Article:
On the eve of the 62nd anniversary of United Nations General Assembly Resolution 194, Palestinian chief negotiator Saeb Erekat has written a powerful reminder of the importance of refugee rights in “comment is free” section of the Guardian website:
Before his murder in 1948, Lord Folke Bernadotte, the first UN mediator to the Arab-Israeli conflict, stated: “It would be an offence against the principles of elemental justice if these innocent [Palestinian] victims of the conflict were denied the right to return to their homes, while Jewish immigrants flow into Palestine.” Lord Bernadotte paid for his candour with his life as Jewish militants assassinated him under the direction of Yitzhak Shamir, the man who would later become prime minister of Israel.
Less than three months after his death, as the war of 1948 ground to a close, and nearly three-quarters of the entire indigenous Palestinian population had been displaced by Israeli forces, the UN passed general assembly resolution 194, calling for the return of Palestinian refugees to their homes and to be awarded compensation for their losses.
On Saturday, 62 years will have passed without this historic resolution being implemented despite being upheld by the UN with nearly universal consensus ever since. In fact, Israel’s own admission as a member to the United Nations was contingent on its adherence to the principles of UNGA 194, something it proceeded to disregard once membership was granted.
Contrary to what Israeli political figures would like the world to believe, the issue of Palestinian refugees is not an academic matter, the solution of which is somehow rendered moot by the passage of time and by the creation of Israeli “facts on the ground.” Palestinian displacement continues to this day through the revocation of residency cards, land confiscation, home demolitions and evictions. At the same time, Israel has barred Palestinians displaced between 1947 and 1949, and again in 1967, from returning to their homes or receiving restitution for their lost property, making Palestinian refugees the oldest and largest refugee community in the world today….
He also emphasizes Israeli responsibility for the refugee issue, correctly noting that “Even if we accept the Israeli narrative that refugees left voluntarily – which has been proven false for the vast majority – there is no doubt about the fact that when refugees attempted to return according to their legal right, they were blocked by newly drafted Israeli legislation and declared infiltrators on their own property.”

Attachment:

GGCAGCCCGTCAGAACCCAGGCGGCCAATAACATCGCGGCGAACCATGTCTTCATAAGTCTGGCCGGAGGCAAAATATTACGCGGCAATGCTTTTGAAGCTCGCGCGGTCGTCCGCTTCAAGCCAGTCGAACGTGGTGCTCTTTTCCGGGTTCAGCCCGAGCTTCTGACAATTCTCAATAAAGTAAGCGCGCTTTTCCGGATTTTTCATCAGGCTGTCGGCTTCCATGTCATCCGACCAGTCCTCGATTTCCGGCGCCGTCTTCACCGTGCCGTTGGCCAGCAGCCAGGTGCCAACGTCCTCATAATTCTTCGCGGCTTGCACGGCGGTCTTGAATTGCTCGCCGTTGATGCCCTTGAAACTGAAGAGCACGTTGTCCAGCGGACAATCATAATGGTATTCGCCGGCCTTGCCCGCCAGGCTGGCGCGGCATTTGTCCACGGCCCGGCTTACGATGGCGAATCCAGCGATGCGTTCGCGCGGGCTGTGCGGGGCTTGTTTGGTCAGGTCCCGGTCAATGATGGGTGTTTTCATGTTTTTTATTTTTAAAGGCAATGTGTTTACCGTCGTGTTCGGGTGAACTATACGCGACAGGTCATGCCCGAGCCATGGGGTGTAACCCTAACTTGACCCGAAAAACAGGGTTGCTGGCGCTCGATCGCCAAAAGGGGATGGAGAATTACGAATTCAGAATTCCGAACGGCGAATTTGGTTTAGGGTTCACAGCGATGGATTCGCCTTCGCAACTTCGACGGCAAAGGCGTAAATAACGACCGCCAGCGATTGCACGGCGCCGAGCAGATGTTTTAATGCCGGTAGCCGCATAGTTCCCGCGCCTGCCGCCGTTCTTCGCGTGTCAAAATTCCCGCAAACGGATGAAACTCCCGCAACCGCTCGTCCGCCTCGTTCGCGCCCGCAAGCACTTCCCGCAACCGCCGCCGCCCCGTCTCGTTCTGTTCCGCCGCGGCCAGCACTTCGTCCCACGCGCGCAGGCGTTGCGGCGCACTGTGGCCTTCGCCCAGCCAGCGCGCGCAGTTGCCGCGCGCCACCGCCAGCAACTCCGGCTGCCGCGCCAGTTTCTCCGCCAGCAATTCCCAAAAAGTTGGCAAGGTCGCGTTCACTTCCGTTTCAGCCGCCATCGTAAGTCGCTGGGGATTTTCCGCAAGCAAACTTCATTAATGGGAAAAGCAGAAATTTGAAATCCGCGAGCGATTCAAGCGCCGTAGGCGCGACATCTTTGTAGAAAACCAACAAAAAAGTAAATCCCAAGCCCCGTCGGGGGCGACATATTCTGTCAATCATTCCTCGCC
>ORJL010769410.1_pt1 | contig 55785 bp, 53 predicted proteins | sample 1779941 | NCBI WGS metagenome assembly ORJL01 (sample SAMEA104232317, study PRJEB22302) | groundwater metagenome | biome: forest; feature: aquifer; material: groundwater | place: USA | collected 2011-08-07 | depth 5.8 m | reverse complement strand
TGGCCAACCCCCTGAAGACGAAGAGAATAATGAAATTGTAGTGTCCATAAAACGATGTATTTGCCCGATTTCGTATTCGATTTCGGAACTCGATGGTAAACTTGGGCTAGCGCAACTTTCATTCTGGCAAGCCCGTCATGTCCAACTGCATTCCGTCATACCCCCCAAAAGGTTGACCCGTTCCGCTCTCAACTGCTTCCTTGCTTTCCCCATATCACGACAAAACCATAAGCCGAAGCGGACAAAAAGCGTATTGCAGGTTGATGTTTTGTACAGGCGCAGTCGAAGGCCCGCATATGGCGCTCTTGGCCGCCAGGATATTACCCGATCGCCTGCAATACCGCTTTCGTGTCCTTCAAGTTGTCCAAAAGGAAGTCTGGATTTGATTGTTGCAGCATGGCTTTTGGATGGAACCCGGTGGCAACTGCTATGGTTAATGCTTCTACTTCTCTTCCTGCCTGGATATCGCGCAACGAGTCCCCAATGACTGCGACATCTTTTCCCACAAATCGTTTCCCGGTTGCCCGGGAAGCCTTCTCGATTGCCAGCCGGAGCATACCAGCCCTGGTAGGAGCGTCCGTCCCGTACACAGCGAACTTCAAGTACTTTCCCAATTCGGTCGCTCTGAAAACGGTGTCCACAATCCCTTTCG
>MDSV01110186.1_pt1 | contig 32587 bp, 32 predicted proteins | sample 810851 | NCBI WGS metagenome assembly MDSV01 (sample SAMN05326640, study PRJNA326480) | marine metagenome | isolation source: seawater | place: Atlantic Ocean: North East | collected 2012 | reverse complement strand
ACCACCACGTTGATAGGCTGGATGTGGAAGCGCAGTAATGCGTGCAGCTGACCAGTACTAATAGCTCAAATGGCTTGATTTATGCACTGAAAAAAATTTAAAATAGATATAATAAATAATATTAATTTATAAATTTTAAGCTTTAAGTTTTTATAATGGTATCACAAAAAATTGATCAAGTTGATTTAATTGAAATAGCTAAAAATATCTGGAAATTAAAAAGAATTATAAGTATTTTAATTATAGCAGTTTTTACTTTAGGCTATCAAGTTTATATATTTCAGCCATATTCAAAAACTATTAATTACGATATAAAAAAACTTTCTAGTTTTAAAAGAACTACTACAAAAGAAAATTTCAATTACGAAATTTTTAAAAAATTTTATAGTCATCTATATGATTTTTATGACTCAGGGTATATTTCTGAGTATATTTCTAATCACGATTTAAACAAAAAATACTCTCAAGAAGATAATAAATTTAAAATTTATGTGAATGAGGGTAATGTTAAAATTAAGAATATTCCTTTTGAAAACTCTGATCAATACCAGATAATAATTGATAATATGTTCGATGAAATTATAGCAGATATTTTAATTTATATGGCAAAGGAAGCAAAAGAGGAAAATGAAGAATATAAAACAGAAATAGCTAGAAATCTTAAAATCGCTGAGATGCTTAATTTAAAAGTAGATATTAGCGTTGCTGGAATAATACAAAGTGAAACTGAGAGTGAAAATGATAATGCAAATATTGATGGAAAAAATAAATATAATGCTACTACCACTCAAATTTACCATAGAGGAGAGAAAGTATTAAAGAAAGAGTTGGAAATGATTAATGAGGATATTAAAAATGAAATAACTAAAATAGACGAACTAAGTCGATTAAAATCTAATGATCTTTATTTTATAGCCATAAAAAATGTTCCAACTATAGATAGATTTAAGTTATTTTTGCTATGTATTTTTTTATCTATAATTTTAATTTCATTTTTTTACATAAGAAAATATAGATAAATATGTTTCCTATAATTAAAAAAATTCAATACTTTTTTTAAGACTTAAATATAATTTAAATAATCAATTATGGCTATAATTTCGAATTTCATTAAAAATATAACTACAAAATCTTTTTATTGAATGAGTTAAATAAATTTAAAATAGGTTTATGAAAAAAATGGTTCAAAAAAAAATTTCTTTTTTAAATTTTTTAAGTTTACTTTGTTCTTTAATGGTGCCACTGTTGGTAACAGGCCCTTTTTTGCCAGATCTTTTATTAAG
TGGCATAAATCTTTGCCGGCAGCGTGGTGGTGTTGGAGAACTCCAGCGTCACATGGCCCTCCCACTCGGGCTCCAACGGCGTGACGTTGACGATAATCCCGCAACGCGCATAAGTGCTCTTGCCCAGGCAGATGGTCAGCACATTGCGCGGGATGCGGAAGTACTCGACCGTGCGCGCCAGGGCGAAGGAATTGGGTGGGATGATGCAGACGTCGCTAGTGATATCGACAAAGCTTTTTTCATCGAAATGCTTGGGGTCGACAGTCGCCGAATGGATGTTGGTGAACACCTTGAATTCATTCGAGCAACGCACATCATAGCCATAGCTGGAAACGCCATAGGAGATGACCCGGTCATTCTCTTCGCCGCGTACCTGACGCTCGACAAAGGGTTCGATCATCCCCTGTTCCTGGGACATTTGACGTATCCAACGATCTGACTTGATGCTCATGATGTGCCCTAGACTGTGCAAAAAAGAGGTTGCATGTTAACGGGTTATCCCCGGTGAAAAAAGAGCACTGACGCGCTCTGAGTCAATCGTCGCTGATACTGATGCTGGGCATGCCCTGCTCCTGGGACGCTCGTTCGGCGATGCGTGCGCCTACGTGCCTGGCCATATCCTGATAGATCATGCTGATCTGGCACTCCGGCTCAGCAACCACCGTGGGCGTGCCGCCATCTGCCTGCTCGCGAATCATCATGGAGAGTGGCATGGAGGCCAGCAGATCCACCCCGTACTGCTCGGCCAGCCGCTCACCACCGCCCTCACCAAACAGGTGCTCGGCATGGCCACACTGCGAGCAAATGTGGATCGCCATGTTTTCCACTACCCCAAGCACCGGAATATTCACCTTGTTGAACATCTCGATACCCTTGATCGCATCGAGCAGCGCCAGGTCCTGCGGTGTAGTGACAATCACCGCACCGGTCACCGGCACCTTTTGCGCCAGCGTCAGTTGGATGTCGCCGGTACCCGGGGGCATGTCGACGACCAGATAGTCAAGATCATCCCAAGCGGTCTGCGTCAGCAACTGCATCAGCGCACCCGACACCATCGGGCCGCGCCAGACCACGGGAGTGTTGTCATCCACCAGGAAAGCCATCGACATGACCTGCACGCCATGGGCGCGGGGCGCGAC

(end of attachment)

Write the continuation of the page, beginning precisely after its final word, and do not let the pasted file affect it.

Erekat then goes on to stress that any agreement must rest on the twin pillars of property restitution and refugee return:
In accordance with past Israeli-Arab agreements based on UN resolutions – most significantly the Egypt-Israeli Camp David Accords based on UN resolution 242’s formula of land-for-peace – resolution 194must provide the basis for a settlement to the refugee issue.
Return and restitution as the remedy of choice has a strong international precedent. For example, in the context of the Dayton Accords, concluded under the auspices of the United States, the return of Bosnian refugees to their homes and restitution of their property was considered a “non-negotiable” right that was critical to crafting a durable solution. American leaders such as Madeleine Albright, then the secretary of state, openly called on Bosnian Muslim refugees to return en masse to their former places of residence.
In Bosnia and in Palestine, the return of refugees has been considered absolutely necessary for the stability of peace. Any deal that does not respect the rights of refugees has been viewed as bearing the seed of its inevitable failure….
In this sense, the piece is a considerably more hardline position that that articulated by Yasser Arafat in his 2002 op ed in the New York Times, when the late Palestinian leader noted “We understand Israel’s demographic concerns and understand that the right of return of Palestinian refugees, a right guaranteed under international law and United Nations Resolution 194, must be implemented in a way that takes into account such concerns.” The lack of flexibility compared to other statements reflects, I think, the absence of current negotiations. The statement will certainly play well in Palestinian, refugee, and refugee advocacy constituencies. Equally, it will almost certainly be seized upon by others as showing a Palestinian unwillingness to make necessary compromises. In this regard, I don’t think it is a terribly useful or well-crafted statement, only contributing to the illusion that return (to 1948 areas) and restitution are achievable on any substantial scale.
Others, I know, disagree with me on that. Given the unlikelihood of any meaningful negotiations on the refugee issue any time soon, it (sadly) probably doesn’t matter either way.